September 1, 2014
Governor resigns in Mexican state plagued by drug violence
The governor of the western Mexican state of Michoacan resigned today, citing poor health, as the government struggles to improve security amid a continuing battle between vigilantes and drug traffickers.
Fausto Vallejo, a member of President Enrique Pena Nieto's Institutional Revolutionary Party (PRI), stepped down for health reasons, the president's office said in a statement.
Vallejo, 65, has been at the center of a growing political storm following allegations his son is linked to a top gang leader and after the arrest of two top officials from his party.
Vallejo had put an interim governor in place for several months last year as he recovered from liver transplant surgery. The interim governor, a top PRI official, was detained in May for links to organized crime.
That followed the arrest in April of the mayor of the Pacific port of Lazaro Cardenas after he was accused of participating in a kidnapping and extortion ring.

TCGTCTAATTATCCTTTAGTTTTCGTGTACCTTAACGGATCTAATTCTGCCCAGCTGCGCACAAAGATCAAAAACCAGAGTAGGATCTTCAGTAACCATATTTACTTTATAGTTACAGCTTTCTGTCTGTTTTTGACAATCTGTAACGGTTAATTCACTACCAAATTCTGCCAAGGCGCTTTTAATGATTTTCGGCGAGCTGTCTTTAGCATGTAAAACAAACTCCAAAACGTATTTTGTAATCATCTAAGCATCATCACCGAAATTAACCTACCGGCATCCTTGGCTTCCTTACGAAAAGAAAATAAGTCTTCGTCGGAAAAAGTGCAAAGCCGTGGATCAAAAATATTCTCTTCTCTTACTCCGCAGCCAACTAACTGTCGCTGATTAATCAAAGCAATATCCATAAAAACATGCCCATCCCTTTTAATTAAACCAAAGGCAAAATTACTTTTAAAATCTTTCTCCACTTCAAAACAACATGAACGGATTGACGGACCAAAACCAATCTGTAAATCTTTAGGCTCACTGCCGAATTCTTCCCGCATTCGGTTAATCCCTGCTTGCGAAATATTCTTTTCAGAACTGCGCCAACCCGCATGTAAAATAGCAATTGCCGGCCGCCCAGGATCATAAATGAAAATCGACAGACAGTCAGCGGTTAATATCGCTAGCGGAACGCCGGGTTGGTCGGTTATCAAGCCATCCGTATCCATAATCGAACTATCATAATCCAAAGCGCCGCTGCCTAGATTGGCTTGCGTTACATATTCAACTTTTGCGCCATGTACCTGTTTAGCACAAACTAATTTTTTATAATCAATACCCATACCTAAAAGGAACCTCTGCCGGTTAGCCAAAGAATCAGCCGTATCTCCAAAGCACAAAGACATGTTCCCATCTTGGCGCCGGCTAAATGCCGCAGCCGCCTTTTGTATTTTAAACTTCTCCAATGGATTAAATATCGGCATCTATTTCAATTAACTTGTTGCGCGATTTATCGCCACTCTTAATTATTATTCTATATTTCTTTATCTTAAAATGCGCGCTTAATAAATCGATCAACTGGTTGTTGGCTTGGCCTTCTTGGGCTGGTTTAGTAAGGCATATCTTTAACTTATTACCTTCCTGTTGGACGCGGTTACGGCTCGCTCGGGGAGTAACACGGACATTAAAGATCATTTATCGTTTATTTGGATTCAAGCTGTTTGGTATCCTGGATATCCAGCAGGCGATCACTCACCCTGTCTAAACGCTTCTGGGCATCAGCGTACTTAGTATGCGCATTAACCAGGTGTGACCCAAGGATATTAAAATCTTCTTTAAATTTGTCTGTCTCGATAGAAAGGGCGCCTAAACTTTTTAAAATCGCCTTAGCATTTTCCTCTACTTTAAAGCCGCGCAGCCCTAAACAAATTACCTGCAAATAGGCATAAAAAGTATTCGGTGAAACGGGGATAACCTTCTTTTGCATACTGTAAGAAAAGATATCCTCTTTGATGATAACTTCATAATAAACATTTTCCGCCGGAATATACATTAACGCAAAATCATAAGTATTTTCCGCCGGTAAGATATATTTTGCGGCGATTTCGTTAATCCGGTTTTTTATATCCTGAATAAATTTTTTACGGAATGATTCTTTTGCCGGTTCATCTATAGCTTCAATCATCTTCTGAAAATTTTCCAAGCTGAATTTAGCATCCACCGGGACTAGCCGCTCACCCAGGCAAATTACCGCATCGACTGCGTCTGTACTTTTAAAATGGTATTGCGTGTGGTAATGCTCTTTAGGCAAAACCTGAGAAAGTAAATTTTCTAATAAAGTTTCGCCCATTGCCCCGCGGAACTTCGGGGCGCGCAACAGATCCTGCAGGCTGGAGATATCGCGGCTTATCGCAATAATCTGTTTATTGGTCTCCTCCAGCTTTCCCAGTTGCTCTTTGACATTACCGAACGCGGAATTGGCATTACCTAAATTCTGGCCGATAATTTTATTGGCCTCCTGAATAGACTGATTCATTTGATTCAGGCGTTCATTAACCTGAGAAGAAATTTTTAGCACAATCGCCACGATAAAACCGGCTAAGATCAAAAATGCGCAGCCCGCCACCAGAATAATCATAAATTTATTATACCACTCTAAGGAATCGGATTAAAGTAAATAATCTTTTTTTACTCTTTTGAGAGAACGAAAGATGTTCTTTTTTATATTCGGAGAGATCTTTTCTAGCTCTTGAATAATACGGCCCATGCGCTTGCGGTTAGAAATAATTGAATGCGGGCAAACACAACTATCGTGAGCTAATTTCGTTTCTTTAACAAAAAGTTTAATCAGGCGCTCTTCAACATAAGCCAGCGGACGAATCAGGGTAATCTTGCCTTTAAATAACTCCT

Michoacan has been ravaged by the Knights Templar drug cartel, which had controlled much of the state until an uprising by armed vigilantes that began early last year.
Pena Nieto sent in military forces in January to restore order in the state. Troops have captured and killed several leaders of the Knights Templar after forging an alliance with the vigilantes.
Vallejo was under growing political pressure since a photo surfaced this week allegedly showing his son Rodrigo Vallejo together with Knights Templar leader Servando "La Tuta" Gomez.
More than 85,000 people have died in drug-related killings in Mexico since 2007, when former President Felipe Calderon sent out the army to battle cartels.